I Fight For The Poor – Comrade Edime

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It all began one fateful early night when I decided to take a ride with Comrade Amade Godwin Edime in his car around some locations in the Federal Capital Territory, Abuja. Coincidentally, it rained cat and dog that night and, as usual, the haste with which commuters moved to get to their respective destinations was comparable to that of an athlete in pursuit of a gold medal.

Somehow, we had to get to somewhere in Garki for some sumptuous meal to clear our heads and be able to discuss some pressing issues of social and political importance. This was after a long and hectic day without a remembrance to attend to the concerns of the ‘middle belt’.

That settled, we set out again. The rain wasn’t subsiding any bit and Abuja street lights were nowhere in sight. Everywhere was so scarily dark that its combination with the downpour gave no chance at all for speed on the road. So we moved as slowly as a snail and extremely careful too, perhaps, to avoid any unintended eventuality.

With all that difficulty in driving and chaos on the road, we found ourselves at a T-junction of a dual carriage way. We however managed to drive pass the first crossing, then temporarily stopped in the middle so as to give way to thetraffic on the left as the law specifies: “at any roundabout or junction, left is right”.

As if we were onlookers of a drama that we were also actors at the same time, a tricycle rider (Keke) from behind our own vehicle ran very closely past us and the next thing we heard was a heavy bang on the car that shook us in the car as though it was a bigger vehicle that almost to overran us.

Standing there on that spot, Comrade came out, I followed as well. The Keke rider rode to a short distance ahead and also stopped. We discovered that the bumper that housed some headlamps had been forcefully detached from the body of the car on one end. But the other end was still hanging onto the car with a lot of broken lamps on the tarred road.

Meanwhile, while we were standing, miffed by the whole shocking scenario, the Keke rider and one other person who I guess was his friend, walked towards us.On my own part, I was so swollen with anger and thought that the Comrade, on coming out of the car was going to start shouting at the Keke guy and possibly create a scene on the guy for being that reckless. Surprisingly, he was not looking enraged at all. In that his calm and cool mood, he whispered to me: “Solo, watch them as they come, I bet you, they won’teven say sorry, but never mind.” And true to his word, they came around and stood aloof, not uttering a word.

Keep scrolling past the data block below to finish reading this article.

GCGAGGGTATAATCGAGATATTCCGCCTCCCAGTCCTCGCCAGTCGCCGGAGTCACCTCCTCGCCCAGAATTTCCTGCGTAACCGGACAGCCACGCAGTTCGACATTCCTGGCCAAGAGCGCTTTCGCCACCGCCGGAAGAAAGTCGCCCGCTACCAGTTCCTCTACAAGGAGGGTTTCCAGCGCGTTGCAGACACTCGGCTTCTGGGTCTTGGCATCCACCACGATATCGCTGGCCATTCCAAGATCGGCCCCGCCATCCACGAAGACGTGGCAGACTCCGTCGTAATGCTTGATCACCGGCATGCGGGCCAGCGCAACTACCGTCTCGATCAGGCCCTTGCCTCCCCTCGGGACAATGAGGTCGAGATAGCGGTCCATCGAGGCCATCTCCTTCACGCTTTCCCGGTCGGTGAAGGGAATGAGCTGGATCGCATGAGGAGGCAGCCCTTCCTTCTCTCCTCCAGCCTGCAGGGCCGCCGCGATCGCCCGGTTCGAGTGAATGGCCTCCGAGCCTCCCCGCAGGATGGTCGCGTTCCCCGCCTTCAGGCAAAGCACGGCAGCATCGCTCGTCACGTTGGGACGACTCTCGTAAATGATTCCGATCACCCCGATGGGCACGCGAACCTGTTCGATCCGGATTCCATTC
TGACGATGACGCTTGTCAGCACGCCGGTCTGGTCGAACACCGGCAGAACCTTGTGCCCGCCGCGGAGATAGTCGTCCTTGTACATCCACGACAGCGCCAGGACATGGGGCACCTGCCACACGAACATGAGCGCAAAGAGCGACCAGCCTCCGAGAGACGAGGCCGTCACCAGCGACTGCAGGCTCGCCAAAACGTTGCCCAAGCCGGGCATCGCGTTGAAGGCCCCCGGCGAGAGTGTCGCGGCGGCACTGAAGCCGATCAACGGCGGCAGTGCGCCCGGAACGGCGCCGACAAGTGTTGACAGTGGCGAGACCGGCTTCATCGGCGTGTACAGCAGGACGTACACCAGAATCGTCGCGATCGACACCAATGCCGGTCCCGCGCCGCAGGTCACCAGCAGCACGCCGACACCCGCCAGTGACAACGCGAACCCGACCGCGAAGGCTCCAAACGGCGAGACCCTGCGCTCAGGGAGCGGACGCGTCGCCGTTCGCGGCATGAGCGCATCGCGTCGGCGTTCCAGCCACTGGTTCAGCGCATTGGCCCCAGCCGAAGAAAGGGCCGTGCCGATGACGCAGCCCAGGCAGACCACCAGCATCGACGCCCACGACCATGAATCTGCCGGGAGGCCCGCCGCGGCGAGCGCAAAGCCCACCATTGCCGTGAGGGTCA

However, I asked myself internally, what kind of Comrade is this? I have heard how tough and stubborn this man is, confronting even authorities is not even a big deal to him, let alone this small boy who he can just squeeze.  Is he not going to even scold this young man who has just made him incur some expenses to repairs his car? So many other questions kept popping up on my mind but I kept my cool to see what he had off his sleeves.

Away from me and what I wanted from the Comrade. That was how the young men stood by and watched us struggle to forcefully remove the bumper and finally kept it inside the car through the trunk. By the time we were done, they quietly walked away and continued their journey.

On our return to the car, faced with the challenges of driving with only one headlamp in that dark rainy night and standing the risk of being accosted by the police for driving with only one headlamp, I couldn’t stomach it anymore so I asked the Comrade; “How come you didn’t even tell these boys anything? His reply was one of the most amazing replies one could possibly get from a man so blessed with all it takes to make trouble. He said: Even if I asked them to repair this car, all the money they have earned working since morning won’t be enough. If I shout at them, it won’t bring back the car to its former state. Just leave them, I will repair the car tomorrow with my money.”

Having said that, he then finally told me, he said: Solomon, you have not known me well enough,you will get to know me better as we continue to work together. I do not fight poor people like these; I fight for them. That is why people call me the PRESIDENT OF THE SOVEREIGN (Suffering) MAJORITY. I fight the OPPRESSIVE MINORITY FEW.

Since that day, many people who know him very closely have severally and independently told me some other sides of Comrade Edime that the People of Kogi East will be glad to see in someone who should represent them in the Senate come 2019.

Comrade Edime is contesting for the Kogi East Senatorial Seat on the platform of the Advanced Peoples Democratic Alliance (APDA).

Please do not miss out on how Comrade Edime drove his one and only car to a programme, saw that the organization needed a vehicle for logistics, gave out the car as dash and came back to the his house on a motorcycle (Okada).  What would you do if you were his wife? We will let you know in our next edition.

– Enejoh S. Ojotu

Director, Media and Publicity,

Amade Political Action Network (APAN)


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